Whether or not one wishes to play fly on the wall to this experience is another thing entirely. Would total immersion in the great outdoors (by proxy) give this city mouse a hankering for wide open spaces and sleeping under the stars? If you’ve heard about Bjork’s new venture, Biophilia, you’ll know that the phrase was coined by Edward O Wilson to explain that humans are hard-wired to associate with other forms of life. This idea that we have no choice in the matter was echoed by self-styled ‘Earth scholar’ Thomas Berry, when he wrote: ‘The natural world demands a response that rises from the wild unconscious depths of the human soul.’
In each of the three books under review there is also a sense of pilgrimage and homage. These writers laced up their boots deliberately to walk in the footsteps of earlier authors – or family members – who’d either inhabited and been shaped by wild spaces, or who had sent their characters there. When inspiration came from an oral legend or a conversation, the importance of narrative, of teasing story out of the landscape, remained paramount. I read Linda Cracknell’s Doubling Back, Mike Cawthorne’s Wild Voices: Journeys Through Time in the Scottish Highlands, and Patrick Baker’s The Cairngorms: A Secret History. They’d read works by Thomas Hardy, Norman MacCaig, Alasdair Maclean, Syd Scroggie, and Jessie Kesson, among others.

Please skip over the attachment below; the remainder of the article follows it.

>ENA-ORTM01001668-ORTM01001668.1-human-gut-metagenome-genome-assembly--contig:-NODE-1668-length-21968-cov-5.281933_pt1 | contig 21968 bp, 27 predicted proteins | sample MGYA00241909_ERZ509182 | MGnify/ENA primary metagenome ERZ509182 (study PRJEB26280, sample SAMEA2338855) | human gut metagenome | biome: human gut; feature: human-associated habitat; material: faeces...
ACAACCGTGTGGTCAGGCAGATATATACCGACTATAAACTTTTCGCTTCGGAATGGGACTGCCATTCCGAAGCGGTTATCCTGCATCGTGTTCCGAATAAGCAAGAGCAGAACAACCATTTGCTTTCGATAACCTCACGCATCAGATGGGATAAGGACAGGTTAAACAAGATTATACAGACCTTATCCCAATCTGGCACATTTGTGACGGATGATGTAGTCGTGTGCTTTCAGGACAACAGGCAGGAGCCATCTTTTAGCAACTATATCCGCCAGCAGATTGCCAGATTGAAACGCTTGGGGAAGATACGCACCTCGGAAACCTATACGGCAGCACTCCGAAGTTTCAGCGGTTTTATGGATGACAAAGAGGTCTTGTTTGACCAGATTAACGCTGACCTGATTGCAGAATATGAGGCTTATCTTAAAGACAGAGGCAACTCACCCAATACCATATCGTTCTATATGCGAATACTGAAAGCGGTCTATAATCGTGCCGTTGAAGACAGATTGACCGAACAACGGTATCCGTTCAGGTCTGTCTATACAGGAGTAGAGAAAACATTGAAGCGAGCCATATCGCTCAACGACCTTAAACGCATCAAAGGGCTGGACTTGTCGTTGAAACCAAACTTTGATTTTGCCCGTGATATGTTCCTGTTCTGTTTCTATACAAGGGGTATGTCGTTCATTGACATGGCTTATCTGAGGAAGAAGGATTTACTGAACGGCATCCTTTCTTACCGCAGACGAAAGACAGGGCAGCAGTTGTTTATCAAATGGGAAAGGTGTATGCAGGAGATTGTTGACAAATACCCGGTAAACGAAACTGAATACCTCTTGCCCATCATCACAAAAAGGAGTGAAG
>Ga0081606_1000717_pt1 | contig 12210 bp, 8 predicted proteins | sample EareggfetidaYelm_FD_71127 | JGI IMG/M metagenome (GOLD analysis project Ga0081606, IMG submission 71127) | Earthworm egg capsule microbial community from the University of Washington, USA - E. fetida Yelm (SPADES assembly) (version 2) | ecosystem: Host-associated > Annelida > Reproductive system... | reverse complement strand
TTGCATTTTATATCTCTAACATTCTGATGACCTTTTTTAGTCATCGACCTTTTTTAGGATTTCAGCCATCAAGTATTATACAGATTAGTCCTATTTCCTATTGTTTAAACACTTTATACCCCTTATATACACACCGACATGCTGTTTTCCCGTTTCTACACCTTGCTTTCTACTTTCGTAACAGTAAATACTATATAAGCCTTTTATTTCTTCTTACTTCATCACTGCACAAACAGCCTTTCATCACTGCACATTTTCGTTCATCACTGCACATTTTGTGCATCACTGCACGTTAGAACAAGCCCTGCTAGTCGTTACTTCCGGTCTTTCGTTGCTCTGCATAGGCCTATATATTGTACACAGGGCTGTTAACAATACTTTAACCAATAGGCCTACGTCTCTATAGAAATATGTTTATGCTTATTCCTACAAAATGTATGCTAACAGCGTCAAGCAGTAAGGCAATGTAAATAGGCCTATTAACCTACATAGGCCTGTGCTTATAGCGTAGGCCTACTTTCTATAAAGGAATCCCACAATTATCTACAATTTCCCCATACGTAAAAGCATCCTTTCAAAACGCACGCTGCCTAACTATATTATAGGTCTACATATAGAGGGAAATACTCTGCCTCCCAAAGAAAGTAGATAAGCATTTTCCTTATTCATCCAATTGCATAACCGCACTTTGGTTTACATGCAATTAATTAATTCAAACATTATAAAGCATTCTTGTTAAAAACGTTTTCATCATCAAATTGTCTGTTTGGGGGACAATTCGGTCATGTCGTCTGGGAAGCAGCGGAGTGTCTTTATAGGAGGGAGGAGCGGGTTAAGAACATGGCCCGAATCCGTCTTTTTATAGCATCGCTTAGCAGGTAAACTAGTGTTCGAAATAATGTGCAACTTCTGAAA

All three writers argue that moving through the landscape is a means of attaching yourself to a story in order to understand it. For Cracknell, as well, it’s a way to tell another person’s story through her body. She is attuned to the idea that paths represent ancient connections between places – and between people – and finds the experience of following them emotionally grounding: ‘In the act of doubling back I discover what remains or is new and listen for memories, some of which have become buried. I also explore how the act of walking and the landscape we move through can shape who we are and how we understand the world.’ If these are big philosophical demands to make of nature, then it’s more than up to the task. There are a million stories in the Naked City, but the great outdoors is no slacker.